President Signs Bill for New Federal Evidence Rule 502

On 9/19/08, the president signed S 2450 (PL 110-322) to amend the Federal Rules of Evidence to address the waiver of the attorney-client privilege and the work product doctrine.


FASB Delays Lawsuit Disclosures — The board responds to companies’ distaste for its proposed rule on contingent liabilities

Sarah Johnson –

The Financial Accounting Standards Board has changed the deadline for when companies would have been required to provide new disclosures about their contingent liabilities under a controversial proposal.

Companies with a calendar fiscal year-end had been expected to comply with the rule in mid-December. At a board meeting today, FASB pushed off that date by another year after hearing that many companies could not implement a new policy for disclosing potential lawsuit liabilities in time. Plus, the board is still sifting through the wealth of feedback from lawyers, auditors, and financial statement preparers who worry the newly shared information would reveal confidential data and turn into an undeserved boon to the plaintiffs’ bar.

In the meantime, FASB will collect even more feedback by asking companies to do sample runs of its proposal along with an alternative method that has yet to be introduced. The rule overhauls FAS 5, Accounting for Contingencies — requiring companies to disclose “specific quantitative and qualitative information” about potential lawsuit liabilities — and changes the contingent losses that companies disclose under FAS 141(R), regarding mergers and acquisitions.

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Remarks as Delivered by Deputy Attorney General Mark R. Filip at American Bar Association Securities Fraud Conference

Arlington, Virginia
Thursday, October 2, 2008 – 12:30 P.M. EDT

Good afternoon. It’s a pleasure to be here.

I’m very grateful for the chance to speak about an issue that I know is of great importance to both this group and the Department of Justice: the role of attorney-client privilege in the investigation of corporations. As you know, the Department recently made significant revisions to its policy for the investigation and prosecution of corporate crimes. The new policy addresses issues that have been of great interest to prosecutors, corporate counsel, both in-house and outside counsel, particularly in the area of cooperation between business organizations and the government. I welcome this opportunity to discuss the Department’s new policy and what it means, I think, to the legal and corporate communities.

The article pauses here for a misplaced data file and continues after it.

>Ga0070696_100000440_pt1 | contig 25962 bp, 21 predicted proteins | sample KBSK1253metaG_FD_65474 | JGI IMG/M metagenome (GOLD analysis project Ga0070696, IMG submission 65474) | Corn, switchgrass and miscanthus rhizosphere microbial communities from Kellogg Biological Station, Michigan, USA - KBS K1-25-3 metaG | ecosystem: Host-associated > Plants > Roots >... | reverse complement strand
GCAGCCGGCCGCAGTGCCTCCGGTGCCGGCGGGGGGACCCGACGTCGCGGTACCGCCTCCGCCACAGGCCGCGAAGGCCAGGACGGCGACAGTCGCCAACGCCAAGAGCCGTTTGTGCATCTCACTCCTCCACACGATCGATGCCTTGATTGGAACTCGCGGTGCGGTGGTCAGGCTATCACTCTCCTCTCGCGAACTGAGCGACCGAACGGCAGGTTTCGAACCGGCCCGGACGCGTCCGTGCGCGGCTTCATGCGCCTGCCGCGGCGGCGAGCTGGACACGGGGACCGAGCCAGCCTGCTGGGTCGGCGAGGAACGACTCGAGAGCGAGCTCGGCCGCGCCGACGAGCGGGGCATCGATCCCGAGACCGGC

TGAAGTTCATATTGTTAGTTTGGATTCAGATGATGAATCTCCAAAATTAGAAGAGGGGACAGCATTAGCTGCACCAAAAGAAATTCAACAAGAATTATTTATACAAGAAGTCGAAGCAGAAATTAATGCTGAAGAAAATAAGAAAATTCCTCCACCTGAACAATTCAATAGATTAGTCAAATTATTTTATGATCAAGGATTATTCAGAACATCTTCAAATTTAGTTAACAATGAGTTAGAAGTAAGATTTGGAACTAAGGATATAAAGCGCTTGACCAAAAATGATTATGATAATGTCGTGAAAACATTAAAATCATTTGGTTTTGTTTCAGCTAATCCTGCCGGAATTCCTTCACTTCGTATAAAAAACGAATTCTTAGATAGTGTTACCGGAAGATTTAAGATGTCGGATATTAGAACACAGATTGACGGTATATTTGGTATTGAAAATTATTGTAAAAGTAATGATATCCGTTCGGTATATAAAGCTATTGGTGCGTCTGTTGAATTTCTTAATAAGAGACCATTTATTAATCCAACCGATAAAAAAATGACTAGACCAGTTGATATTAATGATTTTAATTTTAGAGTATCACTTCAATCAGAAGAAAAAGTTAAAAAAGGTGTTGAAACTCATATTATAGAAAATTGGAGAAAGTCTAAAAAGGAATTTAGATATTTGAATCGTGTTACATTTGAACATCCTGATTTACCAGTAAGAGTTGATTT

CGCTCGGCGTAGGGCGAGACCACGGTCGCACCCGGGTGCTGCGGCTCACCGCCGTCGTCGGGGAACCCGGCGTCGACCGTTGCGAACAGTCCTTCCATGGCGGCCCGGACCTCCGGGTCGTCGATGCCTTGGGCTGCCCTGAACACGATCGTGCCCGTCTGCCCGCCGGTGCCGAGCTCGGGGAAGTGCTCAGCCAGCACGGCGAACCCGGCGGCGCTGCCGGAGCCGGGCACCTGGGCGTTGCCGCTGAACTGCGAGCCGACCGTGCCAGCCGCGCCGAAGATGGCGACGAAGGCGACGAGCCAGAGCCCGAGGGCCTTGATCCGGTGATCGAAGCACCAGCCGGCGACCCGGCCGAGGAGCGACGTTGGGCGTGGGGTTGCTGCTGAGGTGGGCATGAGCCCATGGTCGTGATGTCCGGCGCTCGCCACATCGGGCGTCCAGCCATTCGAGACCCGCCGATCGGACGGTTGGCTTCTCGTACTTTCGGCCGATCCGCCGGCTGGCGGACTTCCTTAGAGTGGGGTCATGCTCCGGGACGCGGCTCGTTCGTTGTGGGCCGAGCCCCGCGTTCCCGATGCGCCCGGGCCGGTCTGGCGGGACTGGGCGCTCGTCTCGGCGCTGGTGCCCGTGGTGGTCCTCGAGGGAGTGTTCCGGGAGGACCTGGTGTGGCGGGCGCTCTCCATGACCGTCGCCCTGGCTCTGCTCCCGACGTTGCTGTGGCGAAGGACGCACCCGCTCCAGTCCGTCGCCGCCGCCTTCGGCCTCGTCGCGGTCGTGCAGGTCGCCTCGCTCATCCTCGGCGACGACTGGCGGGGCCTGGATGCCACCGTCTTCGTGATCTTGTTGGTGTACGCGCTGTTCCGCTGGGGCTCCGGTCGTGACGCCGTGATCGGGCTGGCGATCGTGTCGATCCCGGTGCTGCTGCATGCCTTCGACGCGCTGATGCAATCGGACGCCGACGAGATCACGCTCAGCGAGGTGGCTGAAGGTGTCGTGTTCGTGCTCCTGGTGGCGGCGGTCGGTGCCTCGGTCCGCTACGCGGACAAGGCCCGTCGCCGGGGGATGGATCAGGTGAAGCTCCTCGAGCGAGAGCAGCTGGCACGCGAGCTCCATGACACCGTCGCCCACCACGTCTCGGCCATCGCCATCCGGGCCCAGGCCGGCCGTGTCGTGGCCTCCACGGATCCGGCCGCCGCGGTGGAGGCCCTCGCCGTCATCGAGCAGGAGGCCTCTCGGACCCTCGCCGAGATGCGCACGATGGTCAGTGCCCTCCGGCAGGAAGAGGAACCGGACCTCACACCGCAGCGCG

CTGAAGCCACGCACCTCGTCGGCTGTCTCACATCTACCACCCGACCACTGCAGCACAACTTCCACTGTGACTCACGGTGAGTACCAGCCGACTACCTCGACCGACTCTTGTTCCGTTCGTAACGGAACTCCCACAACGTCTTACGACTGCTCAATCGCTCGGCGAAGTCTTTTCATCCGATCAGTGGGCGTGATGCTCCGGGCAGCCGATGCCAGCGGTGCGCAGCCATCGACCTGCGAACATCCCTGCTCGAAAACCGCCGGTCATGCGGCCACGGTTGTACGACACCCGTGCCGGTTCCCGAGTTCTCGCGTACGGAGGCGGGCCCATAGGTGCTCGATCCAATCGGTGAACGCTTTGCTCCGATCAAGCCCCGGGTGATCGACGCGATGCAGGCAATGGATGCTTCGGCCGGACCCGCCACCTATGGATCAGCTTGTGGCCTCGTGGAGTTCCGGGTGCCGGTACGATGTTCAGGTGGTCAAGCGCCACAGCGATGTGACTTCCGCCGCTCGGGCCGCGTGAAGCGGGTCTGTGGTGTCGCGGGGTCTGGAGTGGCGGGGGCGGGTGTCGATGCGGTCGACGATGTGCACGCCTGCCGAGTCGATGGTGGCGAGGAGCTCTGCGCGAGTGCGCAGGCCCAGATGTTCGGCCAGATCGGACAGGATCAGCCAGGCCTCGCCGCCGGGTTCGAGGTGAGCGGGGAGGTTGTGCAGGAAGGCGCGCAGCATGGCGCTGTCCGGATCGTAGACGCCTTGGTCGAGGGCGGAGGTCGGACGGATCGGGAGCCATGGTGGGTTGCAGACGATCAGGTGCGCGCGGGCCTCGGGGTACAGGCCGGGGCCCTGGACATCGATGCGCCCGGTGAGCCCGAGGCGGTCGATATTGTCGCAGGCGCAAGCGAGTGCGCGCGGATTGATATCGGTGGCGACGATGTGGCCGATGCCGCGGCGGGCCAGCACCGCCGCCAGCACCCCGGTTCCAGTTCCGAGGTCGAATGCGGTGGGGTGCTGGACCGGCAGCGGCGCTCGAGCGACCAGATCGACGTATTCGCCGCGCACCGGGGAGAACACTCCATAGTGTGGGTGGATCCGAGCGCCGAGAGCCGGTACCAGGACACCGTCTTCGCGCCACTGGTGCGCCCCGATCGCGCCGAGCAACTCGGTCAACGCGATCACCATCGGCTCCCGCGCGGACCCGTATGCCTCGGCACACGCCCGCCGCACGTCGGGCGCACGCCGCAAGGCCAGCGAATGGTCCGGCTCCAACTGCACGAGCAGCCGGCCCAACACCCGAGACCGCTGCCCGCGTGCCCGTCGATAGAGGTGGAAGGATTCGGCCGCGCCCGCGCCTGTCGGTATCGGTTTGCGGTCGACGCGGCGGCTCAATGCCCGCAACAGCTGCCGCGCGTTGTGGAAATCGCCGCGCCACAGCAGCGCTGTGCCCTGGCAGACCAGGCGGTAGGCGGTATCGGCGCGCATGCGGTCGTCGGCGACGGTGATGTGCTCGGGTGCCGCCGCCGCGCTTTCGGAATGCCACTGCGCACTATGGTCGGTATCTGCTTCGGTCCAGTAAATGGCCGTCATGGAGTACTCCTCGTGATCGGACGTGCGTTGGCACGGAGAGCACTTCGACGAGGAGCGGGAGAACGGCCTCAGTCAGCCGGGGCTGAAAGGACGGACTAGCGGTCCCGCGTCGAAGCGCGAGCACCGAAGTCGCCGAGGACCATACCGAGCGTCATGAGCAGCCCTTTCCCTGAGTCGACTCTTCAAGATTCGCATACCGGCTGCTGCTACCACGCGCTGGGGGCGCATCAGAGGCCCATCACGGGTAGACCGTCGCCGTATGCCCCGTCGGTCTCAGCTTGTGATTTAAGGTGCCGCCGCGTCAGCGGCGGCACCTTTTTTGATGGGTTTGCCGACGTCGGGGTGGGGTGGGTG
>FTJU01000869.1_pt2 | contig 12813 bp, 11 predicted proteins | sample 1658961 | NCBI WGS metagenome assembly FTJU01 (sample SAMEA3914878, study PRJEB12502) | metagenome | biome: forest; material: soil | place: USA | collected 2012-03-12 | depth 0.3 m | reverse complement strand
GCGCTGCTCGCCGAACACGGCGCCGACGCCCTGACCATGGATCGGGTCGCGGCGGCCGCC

Let me please begin with some background. For many years now, federal prosecutors have been guided by Department of Justice policy that governs how they investigate, charge, and prosecute corporate crimes. These matters are critical to the public interest, and they are a high priority for the Department. Through our investigation of corporate crime — and, where appropriate, our prosecution of corporate crime — the Department strives to protect the integrity of our Nation’s free markets, and to safeguard investors, employees, and the general public from the potentially devastating effects of corporate wrongdoing.

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